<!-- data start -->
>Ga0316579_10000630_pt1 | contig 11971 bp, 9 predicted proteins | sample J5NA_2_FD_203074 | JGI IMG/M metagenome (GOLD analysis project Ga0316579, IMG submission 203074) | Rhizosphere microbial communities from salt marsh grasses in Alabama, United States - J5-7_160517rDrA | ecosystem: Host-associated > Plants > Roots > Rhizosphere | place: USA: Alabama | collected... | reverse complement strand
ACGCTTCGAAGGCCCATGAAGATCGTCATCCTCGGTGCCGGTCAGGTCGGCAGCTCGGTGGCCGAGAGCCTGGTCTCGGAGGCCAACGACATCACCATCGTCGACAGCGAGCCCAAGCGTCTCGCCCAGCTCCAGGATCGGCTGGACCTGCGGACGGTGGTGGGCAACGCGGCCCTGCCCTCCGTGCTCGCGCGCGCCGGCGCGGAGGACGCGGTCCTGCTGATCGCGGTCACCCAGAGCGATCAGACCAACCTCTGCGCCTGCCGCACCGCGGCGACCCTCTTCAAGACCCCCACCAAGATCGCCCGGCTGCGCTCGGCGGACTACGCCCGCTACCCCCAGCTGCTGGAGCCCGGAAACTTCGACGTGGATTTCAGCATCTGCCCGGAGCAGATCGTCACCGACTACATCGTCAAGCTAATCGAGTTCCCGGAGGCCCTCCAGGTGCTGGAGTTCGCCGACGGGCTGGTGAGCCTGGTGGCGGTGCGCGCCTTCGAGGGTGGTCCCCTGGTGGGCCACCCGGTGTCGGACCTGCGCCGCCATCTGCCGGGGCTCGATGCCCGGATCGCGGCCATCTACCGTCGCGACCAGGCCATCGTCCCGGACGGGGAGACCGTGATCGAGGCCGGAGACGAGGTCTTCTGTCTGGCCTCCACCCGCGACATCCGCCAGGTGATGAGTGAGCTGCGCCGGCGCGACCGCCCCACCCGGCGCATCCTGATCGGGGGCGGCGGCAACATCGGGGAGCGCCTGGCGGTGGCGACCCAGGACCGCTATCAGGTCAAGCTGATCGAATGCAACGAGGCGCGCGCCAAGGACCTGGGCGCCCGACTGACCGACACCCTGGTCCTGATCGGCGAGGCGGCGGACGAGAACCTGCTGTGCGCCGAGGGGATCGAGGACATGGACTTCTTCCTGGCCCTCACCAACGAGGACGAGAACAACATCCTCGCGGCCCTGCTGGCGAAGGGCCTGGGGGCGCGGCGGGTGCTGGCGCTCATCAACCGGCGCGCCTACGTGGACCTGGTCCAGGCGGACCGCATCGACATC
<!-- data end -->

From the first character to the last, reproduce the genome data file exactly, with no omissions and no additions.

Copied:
>Ga0316579_10000630_pt1 | contig 11971 bp, 9 predicted proteins | sample J5NA_2_FD_203074 | JGI IMG/M metagenome (GOLD analysis project Ga0316579, IMG submission 203074) | Rhizosphere microbial communities from salt marsh grasses in Alabama, United States - J5-7_160517rDrA | ecosystem: Host-associated > Plants > Roots > Rhizosphere | place: USA: Alabama | collected... | reverse complement strand
ACGCTTCGAAGGCCCATGAAGATCGTCATCCTCGGTGCCGGTCAGGTCGGCAGCTCGGTGGCCGAGAGCCTGGTCTCGGAGGCCAACGACATCACCATCGTCGACAGCGAGCCCAAGCGTCTCGCCCAGCTCCAGGATCGGCTGGACCTGCGGACGGTGGTGGGCAACGCGGCCCTGCCCTCCGTGCTCGCGCGCGCCGGCGCGGAGGACGCGGTCCTGCTGATCGCGGTCACCCAGAGCGATCAGACCAACCTCTGCGCCTGCCGCACCGCGGCGACCCTCTTCAAGACCCCCACCAAGATCGCCCGGCTGCGCTCGGCGGACTACGCCCGCTACCCCCAGCTGCTGGAGCCCGGAAACTTCGACGTGGATTTCAGCATCTGCCCGGAGCAGATCGTCACCGACTACATCGTCAAGCTAATCGAGTTCCCGGAGGCCCTCCAGGTGCTGGAGTTCGCCGACGGGCTGGTGAGCCTGGTGGCGGTGCGCGCCTTCGAGGGTGGTCCCCTGGTGGGCCACCCGGTGTCGGACCTGCGCCGCCATCTGCCGGGGCTCGATGCCCGGATCGCGGCCATCTACCGTCGCGACCAGGCCATCGTCCCGGACGGGGAGACCGTGATCGAGGCCGGAGACGAGGTCTTCTGTCTGGCCTCCACCCGCGACATCCGCCAGGTGATGAGTGAGCTGCGCCGGCGCGACCGCCCCACCCGGCGCATCCTGATCGGGGGCGGCGGCAACATCGGGGAGCGCCTGGCGGTGGCGACCCAGGACCGCTATCAGGTCAAGCTGATCGAATGCAACGAGGCGCGCGCCAAGGACCTGGGCGCCCGACTGACCGACACCCTGGTCCTGATCGGCGAGGCGGCGGACGAGAACCTGCTGTGCGCCGAGGGGATCGAGGACATGGACTTCTTCCTGGCCCTCACCAACGAGGACGAGAACAACATCCTCGCGGCCCTGCTGGCGAAGGGCCTGGGGGCGCGGCGGGTGCTGGCGCTCATCAACCGGCGCGCCTACGTGGACCTGGTCCAGGCGGACCGCATCGACATC